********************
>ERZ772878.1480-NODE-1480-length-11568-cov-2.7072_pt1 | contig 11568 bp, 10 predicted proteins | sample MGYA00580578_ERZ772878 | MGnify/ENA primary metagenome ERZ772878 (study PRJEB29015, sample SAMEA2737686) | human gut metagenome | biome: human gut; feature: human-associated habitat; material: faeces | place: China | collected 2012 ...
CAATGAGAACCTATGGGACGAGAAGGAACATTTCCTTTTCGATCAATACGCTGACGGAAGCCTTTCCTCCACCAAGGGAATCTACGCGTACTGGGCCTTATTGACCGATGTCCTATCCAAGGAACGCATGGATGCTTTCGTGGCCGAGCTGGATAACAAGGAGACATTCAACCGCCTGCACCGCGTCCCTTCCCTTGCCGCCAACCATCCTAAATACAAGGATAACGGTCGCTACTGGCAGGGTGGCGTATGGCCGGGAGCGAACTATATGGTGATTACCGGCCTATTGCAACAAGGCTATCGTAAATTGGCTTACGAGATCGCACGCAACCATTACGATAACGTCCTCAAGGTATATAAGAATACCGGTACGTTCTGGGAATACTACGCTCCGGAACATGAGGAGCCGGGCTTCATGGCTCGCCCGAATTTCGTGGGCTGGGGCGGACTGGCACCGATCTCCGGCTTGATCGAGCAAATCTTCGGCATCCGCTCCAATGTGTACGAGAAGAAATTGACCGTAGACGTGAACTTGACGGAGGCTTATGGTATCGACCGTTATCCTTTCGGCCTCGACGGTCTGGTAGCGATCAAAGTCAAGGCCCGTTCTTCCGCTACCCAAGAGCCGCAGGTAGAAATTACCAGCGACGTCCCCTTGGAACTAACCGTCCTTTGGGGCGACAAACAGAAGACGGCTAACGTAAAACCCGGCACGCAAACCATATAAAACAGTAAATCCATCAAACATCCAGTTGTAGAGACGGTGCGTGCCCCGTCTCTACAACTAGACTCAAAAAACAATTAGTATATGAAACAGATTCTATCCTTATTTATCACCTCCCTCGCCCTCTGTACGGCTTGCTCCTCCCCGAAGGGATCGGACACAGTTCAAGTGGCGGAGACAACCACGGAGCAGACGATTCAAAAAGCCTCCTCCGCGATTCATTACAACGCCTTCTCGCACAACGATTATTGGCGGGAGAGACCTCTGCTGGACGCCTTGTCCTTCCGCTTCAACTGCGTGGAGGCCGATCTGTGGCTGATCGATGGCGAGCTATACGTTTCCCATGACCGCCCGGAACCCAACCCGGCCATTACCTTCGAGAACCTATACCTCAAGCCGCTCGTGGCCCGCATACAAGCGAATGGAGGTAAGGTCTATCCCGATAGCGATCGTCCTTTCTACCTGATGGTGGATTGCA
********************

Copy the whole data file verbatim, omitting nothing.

>ERZ772878.1480-NODE-1480-length-11568-cov-2.7072_pt1 | contig 11568 bp, 10 predicted proteins | sample MGYA00580578_ERZ772878 | MGnify/ENA primary metagenome ERZ772878 (study PRJEB29015, sample SAMEA2737686) | human gut metagenome | biome: human gut; feature: human-associated habitat; material: faeces | place: China | collected 2012 ...
CAATGAGAACCTATGGGACGAGAAGGAACATTTCCTTTTCGATCAATACGCTGACGGAAGCCTTTCCTCCACCAAGGGAATCTACGCGTACTGGGCCTTATTGACCGATGTCCTATCCAAGGAACGCATGGATGCTTTCGTGGCCGAGCTGGATAACAAGGAGACATTCAACCGCCTGCACCGCGTCCCTTCCCTTGCCGCCAACCATCCTAAATACAAGGATAACGGTCGCTACTGGCAGGGTGGCGTATGGCCGGGAGCGAACTATATGGTGATTACCGGCCTATTGCAACAAGGCTATCGTAAATTGGCTTACGAGATCGCACGCAACCATTACGATAACGTCCTCAAGGTATATAAGAATACCGGTACGTTCTGGGAATACTACGCTCCGGAACATGAGGAGCCGGGCTTCATGGCTCGCCCGAATTTCGTGGGCTGGGGCGGACTGGCACCGATCTCCGGCTTGATCGAGCAAATCTTCGGCATCCGCTCCAATGTGTACGAGAAGAAATTGACCGTAGACGTGAACTTGACGGAGGCTTATGGTATCGACCGTTATCCTTTCGGCCTCGACGGTCTGGTAGCGATCAAAGTCAAGGCCCGTTCTTCCGCTACCCAAGAGCCGCAGGTAGAAATTACCAGCGACGTCCCCTTGGAACTAACCGTCCTTTGGGGCGACAAACAGAAGACGGCTAACGTAAAACCCGGCACGCAAACCATATAAAACAGTAAATCCATCAAACATCCAGTTGTAGAGACGGTGCGTGCCCCGTCTCTACAACTAGACTCAAAAAACAATTAGTATATGAAACAGATTCTATCCTTATTTATCACCTCCCTCGCCCTCTGTACGGCTTGCTCCTCCCCGAAGGGATCGGACACAGTTCAAGTGGCGGAGACAACCACGGAGCAGACGATTCAAAAAGCCTCCTCCGCGATTCATTACAACGCCTTCTCGCACAACGATTATTGGCGGGAGAGACCTCTGCTGGACGCCTTGTCCTTCCGCTTCAACTGCGTGGAGGCCGATCTGTGGCTGATCGATGGCGAGCTATACGTTTCCCATGACCGCCCGGAACCCAACCCGGCCATTACCTTCGAGAACCTATACCTCAAGCCGCTCGTGGCCCGCATACAAGCGAATGGAGGTAAGGTCTATCCCGATAGCGATCGTCCTTTCTACCTGATGGTGGATTGCA